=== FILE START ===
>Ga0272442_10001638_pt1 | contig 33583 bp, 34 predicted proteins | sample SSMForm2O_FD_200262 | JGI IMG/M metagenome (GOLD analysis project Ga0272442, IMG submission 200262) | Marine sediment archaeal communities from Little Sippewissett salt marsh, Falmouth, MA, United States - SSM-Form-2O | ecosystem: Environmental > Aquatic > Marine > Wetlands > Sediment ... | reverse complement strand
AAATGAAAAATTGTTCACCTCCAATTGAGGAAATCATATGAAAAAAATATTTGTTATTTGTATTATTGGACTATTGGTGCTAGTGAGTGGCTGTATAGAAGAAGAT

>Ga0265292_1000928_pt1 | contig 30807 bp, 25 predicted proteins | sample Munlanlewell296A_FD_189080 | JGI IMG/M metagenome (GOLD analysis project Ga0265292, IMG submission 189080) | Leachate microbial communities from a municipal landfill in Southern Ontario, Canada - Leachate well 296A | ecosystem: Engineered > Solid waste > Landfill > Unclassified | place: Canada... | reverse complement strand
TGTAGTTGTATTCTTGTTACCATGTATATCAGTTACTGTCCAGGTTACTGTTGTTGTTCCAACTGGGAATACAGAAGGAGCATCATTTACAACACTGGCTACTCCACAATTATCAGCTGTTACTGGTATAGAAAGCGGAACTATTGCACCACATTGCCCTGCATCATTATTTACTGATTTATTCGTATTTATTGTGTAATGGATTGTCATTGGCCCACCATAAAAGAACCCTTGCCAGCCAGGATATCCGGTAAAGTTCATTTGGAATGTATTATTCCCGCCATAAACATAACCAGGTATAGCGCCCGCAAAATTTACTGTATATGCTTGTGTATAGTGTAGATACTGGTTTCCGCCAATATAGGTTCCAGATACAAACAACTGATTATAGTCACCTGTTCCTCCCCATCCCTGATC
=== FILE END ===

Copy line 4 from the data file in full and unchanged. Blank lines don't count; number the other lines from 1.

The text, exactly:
TGTAGTTGTATTCTTGTTACCATGTATATCAGTTACTGTCCAGGTTACTGTTGTTGTTCCAACTGGGAATACAGAAGGAGCATCATTTACAACACTGGCTACTCCACAATTATCAGCTGTTACTGGTATAGAAAGCGGAACTATTGCACCACATTGCCCTGCATCATTATTTACTGATTTATTCGTATTTATTGTGTAATGGATTGTCATTGGCCCACCATAAAAGAACCCTTGCCAGCCAGGATATCCGGTAAAGTTCATTTGGAATGTATTATTCCCGCCATAAACATAACCAGGTATAGCGCCCGCAAAATTTACTGTATATGCTTGTGTATAGTGTAGATACTGGTTTCCGCCAATATAGGTTCCAGATACAAACAACTGATTATAGTCACCTGTTCCTCCCCATCCCTGATC